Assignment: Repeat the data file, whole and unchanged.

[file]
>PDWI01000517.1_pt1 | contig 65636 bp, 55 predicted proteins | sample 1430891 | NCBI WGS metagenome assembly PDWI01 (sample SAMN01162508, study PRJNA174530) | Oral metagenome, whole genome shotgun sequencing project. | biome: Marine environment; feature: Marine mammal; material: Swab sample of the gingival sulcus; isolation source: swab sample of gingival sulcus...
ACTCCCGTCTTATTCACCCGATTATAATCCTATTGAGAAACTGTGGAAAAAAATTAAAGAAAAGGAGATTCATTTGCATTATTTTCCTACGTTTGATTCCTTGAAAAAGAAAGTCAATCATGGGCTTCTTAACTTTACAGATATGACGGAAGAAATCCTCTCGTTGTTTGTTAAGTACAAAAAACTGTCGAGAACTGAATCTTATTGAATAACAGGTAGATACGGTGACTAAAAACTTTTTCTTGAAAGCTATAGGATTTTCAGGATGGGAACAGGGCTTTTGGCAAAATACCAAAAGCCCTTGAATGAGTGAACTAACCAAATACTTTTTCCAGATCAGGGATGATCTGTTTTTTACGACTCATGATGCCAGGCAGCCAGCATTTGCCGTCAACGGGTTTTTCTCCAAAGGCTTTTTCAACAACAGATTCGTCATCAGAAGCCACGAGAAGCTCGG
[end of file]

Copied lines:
>PDWI01000517.1_pt1 | contig 65636 bp, 55 predicted proteins | sample 1430891 | NCBI WGS metagenome assembly PDWI01 (sample SAMN01162508, study PRJNA174530) | Oral metagenome, whole genome shotgun sequencing project. | biome: Marine environment; feature: Marine mammal; material: Swab sample of the gingival sulcus; isolation source: swab sample of gingival sulcus...
ACTCCCGTCTTATTCACCCGATTATAATCCTATTGAGAAACTGTGGAAAAAAATTAAAGAAAAGGAGATTCATTTGCATTATTTTCCTACGTTTGATTCCTTGAAAAAGAAAGTCAATCATGGGCTTCTTAACTTTACAGATATGACGGAAGAAATCCTCTCGTTGTTTGTTAAGTACAAAAAACTGTCGAGAACTGAATCTTATTGAATAACAGGTAGATACGGTGACTAAAAACTTTTTCTTGAAAGCTATAGGATTTTCAGGATGGGAACAGGGCTTTTGGCAAAATACCAAAAGCCCTTGAATGAGTGAACTAACCAAATACTTTTTCCAGATCAGGGATGATCTGTTTTTTACGACTCATGATGCCAGGCAGCCAGCATTTGCCGTCAACGGGTTTTTCTCCAAAGGCTTTTTCAACAACAGATTCGTCATCAGAAGCCACGAGAAGCTCGG